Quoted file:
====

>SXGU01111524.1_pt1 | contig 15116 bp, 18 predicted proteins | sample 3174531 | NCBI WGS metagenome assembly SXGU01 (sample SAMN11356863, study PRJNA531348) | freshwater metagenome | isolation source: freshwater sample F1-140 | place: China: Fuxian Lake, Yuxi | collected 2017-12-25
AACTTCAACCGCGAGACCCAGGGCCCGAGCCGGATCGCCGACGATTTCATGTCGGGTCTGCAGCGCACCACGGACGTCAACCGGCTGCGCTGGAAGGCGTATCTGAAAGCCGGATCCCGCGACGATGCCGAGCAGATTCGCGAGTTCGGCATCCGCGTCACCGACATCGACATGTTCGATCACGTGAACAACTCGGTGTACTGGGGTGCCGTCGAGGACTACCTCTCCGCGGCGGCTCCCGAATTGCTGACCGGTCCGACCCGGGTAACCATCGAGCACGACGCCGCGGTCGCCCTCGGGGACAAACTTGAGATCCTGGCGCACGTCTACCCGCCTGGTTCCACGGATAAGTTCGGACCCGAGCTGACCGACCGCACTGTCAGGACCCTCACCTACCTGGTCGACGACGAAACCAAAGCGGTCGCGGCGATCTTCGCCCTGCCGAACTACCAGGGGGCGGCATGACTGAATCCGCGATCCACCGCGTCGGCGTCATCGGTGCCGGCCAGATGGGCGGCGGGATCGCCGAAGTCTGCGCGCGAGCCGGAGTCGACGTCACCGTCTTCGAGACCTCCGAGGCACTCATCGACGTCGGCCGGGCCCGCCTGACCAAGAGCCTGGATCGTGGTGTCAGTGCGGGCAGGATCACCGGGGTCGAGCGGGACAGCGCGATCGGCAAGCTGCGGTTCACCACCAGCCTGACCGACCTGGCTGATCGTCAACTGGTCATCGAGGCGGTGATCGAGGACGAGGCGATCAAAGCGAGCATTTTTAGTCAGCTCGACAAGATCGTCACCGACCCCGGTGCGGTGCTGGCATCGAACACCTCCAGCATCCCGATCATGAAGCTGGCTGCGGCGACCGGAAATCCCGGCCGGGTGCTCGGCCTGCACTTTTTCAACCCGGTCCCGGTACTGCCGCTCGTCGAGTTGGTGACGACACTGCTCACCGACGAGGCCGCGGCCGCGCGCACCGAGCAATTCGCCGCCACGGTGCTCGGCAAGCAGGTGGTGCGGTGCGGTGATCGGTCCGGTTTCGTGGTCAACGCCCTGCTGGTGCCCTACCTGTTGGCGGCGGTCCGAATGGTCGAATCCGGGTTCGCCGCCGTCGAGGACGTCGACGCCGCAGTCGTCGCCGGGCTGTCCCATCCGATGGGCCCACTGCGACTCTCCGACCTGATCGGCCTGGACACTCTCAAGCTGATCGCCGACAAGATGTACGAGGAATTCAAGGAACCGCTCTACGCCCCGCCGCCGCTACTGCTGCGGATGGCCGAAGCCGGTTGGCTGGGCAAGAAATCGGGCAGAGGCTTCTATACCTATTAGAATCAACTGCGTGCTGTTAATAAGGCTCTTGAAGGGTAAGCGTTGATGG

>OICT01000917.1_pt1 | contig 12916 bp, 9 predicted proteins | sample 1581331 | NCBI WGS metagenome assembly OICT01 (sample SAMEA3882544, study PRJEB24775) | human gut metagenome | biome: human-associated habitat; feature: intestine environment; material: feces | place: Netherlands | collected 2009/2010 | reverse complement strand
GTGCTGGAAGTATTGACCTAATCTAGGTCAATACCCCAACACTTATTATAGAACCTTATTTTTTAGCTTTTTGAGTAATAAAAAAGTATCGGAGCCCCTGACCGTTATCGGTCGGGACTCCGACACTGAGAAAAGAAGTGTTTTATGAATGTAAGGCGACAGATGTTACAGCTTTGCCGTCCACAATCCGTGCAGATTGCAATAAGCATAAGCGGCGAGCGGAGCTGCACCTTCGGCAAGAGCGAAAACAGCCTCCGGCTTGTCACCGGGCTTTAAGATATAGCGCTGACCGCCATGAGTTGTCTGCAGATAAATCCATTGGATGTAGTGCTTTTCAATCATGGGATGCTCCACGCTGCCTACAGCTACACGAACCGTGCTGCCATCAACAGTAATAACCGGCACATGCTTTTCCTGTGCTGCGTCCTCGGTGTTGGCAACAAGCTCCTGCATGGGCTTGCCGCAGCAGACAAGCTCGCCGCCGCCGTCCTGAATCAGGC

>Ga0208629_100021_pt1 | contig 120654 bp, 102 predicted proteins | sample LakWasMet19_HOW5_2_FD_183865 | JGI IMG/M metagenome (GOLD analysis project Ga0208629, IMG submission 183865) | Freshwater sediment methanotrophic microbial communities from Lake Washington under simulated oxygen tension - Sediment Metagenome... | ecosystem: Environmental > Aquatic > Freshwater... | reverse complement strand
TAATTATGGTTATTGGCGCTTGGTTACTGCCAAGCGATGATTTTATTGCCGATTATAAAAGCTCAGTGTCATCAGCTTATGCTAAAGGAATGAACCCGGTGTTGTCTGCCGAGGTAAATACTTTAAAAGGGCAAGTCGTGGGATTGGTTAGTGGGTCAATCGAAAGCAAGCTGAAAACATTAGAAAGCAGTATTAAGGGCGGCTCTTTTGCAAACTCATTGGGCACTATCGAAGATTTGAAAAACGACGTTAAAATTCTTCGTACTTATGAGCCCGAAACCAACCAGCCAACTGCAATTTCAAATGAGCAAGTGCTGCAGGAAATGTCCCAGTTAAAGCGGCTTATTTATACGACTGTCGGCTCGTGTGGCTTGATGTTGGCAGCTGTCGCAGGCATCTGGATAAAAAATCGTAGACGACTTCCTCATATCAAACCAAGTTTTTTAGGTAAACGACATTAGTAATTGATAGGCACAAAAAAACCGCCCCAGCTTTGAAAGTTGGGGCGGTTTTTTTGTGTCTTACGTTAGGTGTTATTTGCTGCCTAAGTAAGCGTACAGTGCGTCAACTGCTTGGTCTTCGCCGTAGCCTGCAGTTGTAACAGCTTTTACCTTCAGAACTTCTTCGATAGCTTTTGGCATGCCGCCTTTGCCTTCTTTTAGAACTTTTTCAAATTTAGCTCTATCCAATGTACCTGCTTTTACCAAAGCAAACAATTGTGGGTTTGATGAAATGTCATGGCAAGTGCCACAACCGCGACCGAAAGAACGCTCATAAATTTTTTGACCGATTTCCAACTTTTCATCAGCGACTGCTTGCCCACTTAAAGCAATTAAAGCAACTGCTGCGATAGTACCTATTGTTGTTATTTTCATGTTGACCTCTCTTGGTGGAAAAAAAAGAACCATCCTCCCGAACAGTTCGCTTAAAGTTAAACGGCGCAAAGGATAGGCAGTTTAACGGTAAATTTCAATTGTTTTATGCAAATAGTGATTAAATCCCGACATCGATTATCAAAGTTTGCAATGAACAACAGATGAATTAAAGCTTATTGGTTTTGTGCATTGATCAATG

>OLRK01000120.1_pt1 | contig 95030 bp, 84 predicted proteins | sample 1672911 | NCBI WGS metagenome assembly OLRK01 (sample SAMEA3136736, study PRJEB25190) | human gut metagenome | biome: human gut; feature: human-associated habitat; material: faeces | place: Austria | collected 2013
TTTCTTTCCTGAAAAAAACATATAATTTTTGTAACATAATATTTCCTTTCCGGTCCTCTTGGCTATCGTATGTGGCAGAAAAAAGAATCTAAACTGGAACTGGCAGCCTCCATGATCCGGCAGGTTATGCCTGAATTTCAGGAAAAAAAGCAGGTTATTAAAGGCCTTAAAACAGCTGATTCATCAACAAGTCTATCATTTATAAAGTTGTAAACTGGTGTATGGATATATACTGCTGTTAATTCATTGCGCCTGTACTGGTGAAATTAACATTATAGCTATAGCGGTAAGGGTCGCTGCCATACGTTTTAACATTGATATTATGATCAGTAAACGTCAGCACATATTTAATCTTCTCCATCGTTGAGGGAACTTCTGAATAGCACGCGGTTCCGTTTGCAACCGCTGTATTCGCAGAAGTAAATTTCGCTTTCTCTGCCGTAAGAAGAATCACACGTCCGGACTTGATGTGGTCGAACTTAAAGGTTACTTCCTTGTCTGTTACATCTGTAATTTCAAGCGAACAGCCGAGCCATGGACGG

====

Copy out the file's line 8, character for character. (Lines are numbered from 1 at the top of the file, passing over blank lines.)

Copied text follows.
TTTCTTTCCTGAAAAAAACATATAATTTTTGTAACATAATATTTCCTTTCCGGTCCTCTTGGCTATCGTATGTGGCAGAAAAAAGAATCTAAACTGGAACTGGCAGCCTCCATGATCCGGCAGGTTATGCCTGAATTTCAGGAAAAAAAGCAGGTTATTAAAGGCCTTAAAACAGCTGATTCATCAACAAGTCTATCATTTATAAAGTTGTAAACTGGTGTATGGATATATACTGCTGTTAATTCATTGCGCCTGTACTGGTGAAATTAACATTATAGCTATAGCGGTAAGGGTCGCTGCCATACGTTTTAACATTGATATTATGATCAGTAAACGTCAGCACATATTTAATCTTCTCCATCGTTGAGGGAACTTCTGAATAGCACGCGGTTCCGTTTGCAACCGCTGTATTCGCAGAAGTAAATTTCGCTTTCTCTGCCGTAAGAAGAATCACACGTCCGGACTTGATGTGGTCGAACTTAAAGGTTACTTCCTTGTCTGTTACATCTGTAATTTCAAGCGAACAGCCGAGCCATGGACGG